Soft neck garlic need more heat? Give them another month or two??

Sue said...

I've always gotten mine from Nourse Farms. They are incredibly large and healthy when they arrive. I get my strawberries and raspberries there as well. I've only had a problem once and they replaced them PRONTO--no questions asked. EXCELLENT customer service and incredible plants. Rare to find nowadays.
I'm coming up for a sample of those Honeyberries when they ripen. I've got to try some!!! I've never seen them anywhere around here for sale, or heard of anyone growing them.

Mama Pea said...

Ha! I ordered my asparagus roots from Nourse Farms after having it recommended by someone. And you are so right, they are wonderful when it comes to customer service. I botched something on my order back in March, communicated with them a couple of weeks back when I realized what I had done and they said "no problem, we'll take care of that!" They even gave me a $$ refund since what I had meant to order was cheaper than what I originally paid for. Now with your assurance that their products are A-1, I'm happier than ever I found out about them.

Keep your fingers crossed we actually have some honey berries to sample this year!

Mama Pea said...

DFW - That's crazy that your cats go after your garlic. They must have heard how good it is for staying healthy! (That or they have a fear of vampires!)

Mama Pea said...

Sandy - That's the hard part of planting asparagus. You have to wait a couple of years to get much from it! But then it's supposed to be good for like 30 years, so I guess it's well worth it!

The dozen or so cloves of the softneck garlic that did germinate are about 9" tall so I really don't think any more is going to show. Hubby wanted me to plant more cloves in the bare spots right now just to see if they will amount to anything come this fall.

Mark said...

Sounds like your homestead and ours are like two peas in a pod! Putting in the time and making progress, but it just takes time. It does sound like you're getting some good stuff in though. Makes me hungry just hear your list of crops going in. (Wonder what De has in the kitchen for a snack....)

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Mama Pea said...

Mark - When I came in from the garden late yesterday, my husband remarked that I really got a lot done out there. Why is it then that when I stand and look at the garden, I can't really see any progress?! Must be something to do with all those little seeds I spent time hiding under dirt. But, we mustl pursue! (And exercise much patience waiting for all the lovely fresh food to make it to our tables.) :o]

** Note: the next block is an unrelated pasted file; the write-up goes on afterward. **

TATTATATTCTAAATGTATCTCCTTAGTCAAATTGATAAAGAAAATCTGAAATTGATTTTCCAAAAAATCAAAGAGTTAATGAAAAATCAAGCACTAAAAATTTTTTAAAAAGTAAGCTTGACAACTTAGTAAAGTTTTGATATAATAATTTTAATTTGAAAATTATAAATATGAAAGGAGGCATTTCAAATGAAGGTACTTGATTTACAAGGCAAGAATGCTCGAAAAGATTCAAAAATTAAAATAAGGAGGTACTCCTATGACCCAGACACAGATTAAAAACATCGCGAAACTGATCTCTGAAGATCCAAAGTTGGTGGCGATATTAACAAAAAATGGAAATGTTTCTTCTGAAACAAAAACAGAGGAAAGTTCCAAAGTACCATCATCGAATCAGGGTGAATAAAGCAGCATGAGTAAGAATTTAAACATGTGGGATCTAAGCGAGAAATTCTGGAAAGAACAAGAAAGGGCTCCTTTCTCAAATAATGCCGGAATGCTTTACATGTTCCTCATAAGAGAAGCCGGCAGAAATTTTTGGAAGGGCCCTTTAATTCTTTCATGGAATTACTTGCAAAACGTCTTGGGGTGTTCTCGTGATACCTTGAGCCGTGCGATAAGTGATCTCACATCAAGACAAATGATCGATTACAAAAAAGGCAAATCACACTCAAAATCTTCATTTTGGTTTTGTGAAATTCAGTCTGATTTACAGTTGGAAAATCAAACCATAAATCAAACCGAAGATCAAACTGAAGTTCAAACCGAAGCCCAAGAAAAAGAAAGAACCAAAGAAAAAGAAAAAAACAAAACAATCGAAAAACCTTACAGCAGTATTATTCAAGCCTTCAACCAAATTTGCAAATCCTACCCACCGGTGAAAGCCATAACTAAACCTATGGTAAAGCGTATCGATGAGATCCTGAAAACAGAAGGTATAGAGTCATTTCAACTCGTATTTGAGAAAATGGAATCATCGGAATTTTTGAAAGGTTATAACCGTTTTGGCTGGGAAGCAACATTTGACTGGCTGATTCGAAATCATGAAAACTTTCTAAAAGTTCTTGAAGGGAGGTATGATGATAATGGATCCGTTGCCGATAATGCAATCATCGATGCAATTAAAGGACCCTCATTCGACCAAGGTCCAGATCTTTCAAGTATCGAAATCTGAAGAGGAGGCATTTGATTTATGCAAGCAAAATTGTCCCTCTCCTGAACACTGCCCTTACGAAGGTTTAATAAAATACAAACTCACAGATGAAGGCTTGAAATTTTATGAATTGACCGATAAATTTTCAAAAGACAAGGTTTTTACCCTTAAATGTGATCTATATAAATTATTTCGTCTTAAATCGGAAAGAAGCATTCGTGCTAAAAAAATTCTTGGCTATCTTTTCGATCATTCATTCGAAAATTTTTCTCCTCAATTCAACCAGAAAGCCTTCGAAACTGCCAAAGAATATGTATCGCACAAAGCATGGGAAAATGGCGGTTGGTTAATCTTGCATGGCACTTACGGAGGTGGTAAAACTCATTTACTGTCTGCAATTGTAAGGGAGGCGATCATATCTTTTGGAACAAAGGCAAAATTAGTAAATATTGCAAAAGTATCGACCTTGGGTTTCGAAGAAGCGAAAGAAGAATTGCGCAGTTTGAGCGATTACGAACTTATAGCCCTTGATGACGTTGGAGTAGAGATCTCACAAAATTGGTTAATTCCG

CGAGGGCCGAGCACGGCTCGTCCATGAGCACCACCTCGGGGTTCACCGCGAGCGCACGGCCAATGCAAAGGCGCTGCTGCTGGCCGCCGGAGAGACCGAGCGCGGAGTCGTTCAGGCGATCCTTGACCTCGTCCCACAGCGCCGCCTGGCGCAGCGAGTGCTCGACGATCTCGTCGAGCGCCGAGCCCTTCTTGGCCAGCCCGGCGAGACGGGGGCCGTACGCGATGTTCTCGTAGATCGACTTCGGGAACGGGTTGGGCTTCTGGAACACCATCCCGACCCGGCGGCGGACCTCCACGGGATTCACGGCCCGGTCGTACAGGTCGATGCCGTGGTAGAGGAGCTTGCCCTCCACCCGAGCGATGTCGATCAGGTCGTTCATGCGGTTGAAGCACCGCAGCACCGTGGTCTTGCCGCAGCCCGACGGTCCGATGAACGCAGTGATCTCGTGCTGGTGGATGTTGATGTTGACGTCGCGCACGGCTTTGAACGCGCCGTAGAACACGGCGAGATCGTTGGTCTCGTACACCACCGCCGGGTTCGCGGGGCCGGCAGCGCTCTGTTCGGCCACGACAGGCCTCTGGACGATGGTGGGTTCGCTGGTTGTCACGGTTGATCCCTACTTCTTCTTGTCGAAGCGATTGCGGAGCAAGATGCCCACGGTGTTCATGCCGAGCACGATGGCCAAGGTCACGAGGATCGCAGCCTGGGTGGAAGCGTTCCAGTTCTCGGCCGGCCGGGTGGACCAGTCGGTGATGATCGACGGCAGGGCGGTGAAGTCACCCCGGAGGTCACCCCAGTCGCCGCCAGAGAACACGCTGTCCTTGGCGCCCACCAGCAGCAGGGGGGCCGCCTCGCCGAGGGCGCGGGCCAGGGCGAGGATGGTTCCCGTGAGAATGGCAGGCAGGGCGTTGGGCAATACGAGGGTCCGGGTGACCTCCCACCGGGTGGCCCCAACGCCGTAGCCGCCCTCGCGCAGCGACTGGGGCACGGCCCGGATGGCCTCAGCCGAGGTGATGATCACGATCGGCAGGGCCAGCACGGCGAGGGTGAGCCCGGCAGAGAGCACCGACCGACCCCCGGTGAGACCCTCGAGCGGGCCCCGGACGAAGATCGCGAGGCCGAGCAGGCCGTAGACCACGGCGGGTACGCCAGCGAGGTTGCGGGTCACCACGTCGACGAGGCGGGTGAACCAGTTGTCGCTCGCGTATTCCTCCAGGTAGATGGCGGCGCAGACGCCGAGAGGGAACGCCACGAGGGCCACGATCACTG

Susan said...

It's so hard not to just run out there and plant everything all at once. Our weather has been so screwy this year (well, every year) and I am hoping and crossing everything that the frost danger is finally passed. I have not gotten my onions in, the latest ever. They are on my list for this weekend. P.S. Would you be so kind as to send down some of your rain? Pretty please??

coffeeontheporchwithme said...

That rain will surely help things along! Curious, when you made your raised beds, did you lay anything in the bottom of them? (landscape fabric, newspaper...?) Do you have problems with weeds / grass coming up in them? -Jenn

Mama Pea said...

Jenn - No, we didn't put anything in the bottom of our raised beds when we first constructed them almost 20 years ago now. I've pretty much got the weeds under control because whenever one pops up, I dig it out with the roots. Because our pathways between the beds are grass (something we'd really like to change!), I do have trouble with our dreaded quack grass (from the pathways) sneaking up under the frames and popping up within the beds. If we got rid of the grass pathways that situation would be solved.

Mama Pea said...

Susan - Getting more rain today . . . sigh. I'll see what I can do about sending it eastward.

This has been one of our coldest springs in a coon's age. Frost forecast for tomorrow night. (Guess I won't give up my flannel jammies yet. Nor the cold frames over cukes and peppers and tomatoes and zucchini in the garden!)